Their earliest demo had consisted of two songs. The more commercial one, Hey Joe, a folk song that David Crosby had taught Maclean, was out of contention as a single because another LA band, the Leaves, had recorded it with the same garage-punk arrangement that both Love and the Byrds performed it with, so instead they went for another choice, a cover of a Bacharach and David song originally performed by Manfred Mann. They took the song, My Little Red Book, and brutally stripped out all the complex chords and the unusual timing, turning it into a thuggish, hard-hitting, amphetamine-paced rocker. The original’s swimmy Hammond organ and polite Paul Jones vocal had turned into snarling, yelling voices and stabbing guitar.
Burt Bacharach hated it, but Love had arrived.
My Little Red Book
Composer: Burt Bacharach & Hal David
Line-up: Arthur Lee (vocals, tambourine), Johnny Echols (vocals, guitar), Bryan Maclean (vocals, guitar), Ken Forssi (bass), Alban “Snoopy” Pfisterer (drums)
Original release: My Little Red Book/A Message To Pretty Love, Elektra EK-45603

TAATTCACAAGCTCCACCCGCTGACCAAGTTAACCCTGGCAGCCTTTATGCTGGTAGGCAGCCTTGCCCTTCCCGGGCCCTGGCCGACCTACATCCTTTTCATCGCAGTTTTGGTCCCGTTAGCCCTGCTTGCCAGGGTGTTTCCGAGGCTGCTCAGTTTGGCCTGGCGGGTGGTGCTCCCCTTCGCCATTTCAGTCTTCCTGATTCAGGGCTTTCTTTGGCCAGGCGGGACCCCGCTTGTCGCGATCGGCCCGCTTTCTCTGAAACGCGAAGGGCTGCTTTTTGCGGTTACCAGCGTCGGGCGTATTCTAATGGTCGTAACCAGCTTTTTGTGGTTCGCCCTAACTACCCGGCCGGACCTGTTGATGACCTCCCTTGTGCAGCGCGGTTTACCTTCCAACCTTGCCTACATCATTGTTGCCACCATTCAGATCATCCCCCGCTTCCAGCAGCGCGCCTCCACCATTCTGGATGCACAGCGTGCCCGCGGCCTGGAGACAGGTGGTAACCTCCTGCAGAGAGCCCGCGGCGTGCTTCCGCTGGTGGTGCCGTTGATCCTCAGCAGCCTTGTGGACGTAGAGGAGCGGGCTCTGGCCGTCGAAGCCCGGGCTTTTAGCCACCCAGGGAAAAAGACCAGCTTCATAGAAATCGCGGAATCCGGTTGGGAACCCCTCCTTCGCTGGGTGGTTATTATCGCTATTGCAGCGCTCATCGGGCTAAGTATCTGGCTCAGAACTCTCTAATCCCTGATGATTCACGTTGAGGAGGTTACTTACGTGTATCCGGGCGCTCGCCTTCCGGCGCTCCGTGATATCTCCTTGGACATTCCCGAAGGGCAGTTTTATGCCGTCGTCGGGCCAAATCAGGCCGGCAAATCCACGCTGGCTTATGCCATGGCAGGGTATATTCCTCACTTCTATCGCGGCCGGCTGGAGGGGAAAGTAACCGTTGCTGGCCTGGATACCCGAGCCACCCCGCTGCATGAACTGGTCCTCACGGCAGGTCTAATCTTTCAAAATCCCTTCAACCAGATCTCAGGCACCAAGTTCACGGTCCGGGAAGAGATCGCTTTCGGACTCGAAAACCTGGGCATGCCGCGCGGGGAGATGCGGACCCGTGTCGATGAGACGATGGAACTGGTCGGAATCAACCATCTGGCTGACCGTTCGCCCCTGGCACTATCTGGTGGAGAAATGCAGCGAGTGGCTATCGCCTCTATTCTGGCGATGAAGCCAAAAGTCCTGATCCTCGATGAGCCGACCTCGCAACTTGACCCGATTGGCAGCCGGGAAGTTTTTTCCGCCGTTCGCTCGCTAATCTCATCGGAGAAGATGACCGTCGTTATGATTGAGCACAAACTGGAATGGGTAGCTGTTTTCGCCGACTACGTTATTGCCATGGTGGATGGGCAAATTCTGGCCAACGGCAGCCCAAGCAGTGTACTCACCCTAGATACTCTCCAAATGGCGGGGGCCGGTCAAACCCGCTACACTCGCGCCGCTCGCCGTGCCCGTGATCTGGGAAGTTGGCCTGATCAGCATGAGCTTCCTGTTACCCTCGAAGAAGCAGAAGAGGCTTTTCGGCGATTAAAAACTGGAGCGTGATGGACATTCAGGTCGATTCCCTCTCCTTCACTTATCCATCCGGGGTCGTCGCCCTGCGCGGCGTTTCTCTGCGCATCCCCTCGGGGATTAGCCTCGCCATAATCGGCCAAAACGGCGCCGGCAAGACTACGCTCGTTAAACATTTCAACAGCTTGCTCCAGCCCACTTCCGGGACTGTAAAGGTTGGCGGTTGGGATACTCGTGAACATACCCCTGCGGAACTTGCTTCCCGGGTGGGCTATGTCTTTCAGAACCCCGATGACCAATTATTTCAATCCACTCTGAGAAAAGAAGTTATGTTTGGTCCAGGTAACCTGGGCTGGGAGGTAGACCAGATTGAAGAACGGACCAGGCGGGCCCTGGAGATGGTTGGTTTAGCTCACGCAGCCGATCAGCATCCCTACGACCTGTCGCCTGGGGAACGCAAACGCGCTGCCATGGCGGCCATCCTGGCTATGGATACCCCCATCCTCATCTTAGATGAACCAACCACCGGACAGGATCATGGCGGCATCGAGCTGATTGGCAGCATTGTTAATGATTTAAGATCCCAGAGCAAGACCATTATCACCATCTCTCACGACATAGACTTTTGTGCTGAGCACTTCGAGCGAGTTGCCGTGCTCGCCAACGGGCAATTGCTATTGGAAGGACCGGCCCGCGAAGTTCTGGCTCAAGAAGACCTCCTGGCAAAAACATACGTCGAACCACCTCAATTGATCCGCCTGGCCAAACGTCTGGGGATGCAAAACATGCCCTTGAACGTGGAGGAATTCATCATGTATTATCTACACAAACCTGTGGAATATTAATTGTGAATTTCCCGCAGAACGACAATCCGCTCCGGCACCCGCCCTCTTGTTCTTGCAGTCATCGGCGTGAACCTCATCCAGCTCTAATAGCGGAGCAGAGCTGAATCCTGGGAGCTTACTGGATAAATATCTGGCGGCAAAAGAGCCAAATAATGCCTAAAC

Currently available on: Love Rhino CD
Another goodie here.
One or two of these tracks have prompted me to refer back to your original mixcloud playlist and, only naturally, you’ve diverged a bit from that list along the way. Just wondering if you’d be interested in / able to add songs after the fact which didn’t appear on your original mix? I’m not at all familiar with that program, so I don’t know how easily it could be done. Either way, nice work so far :)
I might redo the mix at some point, as while the original plan for the book was to do fifty songs it’s now looking like it’ll be more like seventy-five, but it’d be quite a bit of work, as I would have to redo the whole thing. I’d also have to actually buy a couple of the songs as MP3s, as with some of the songs which I’m doing because of their historical importance rather than my enjoyment of them I’ve just used Spotify rather than my own copies of the songs.
Possibly when I finish the whole thing I might redo the mix for when the book comes out…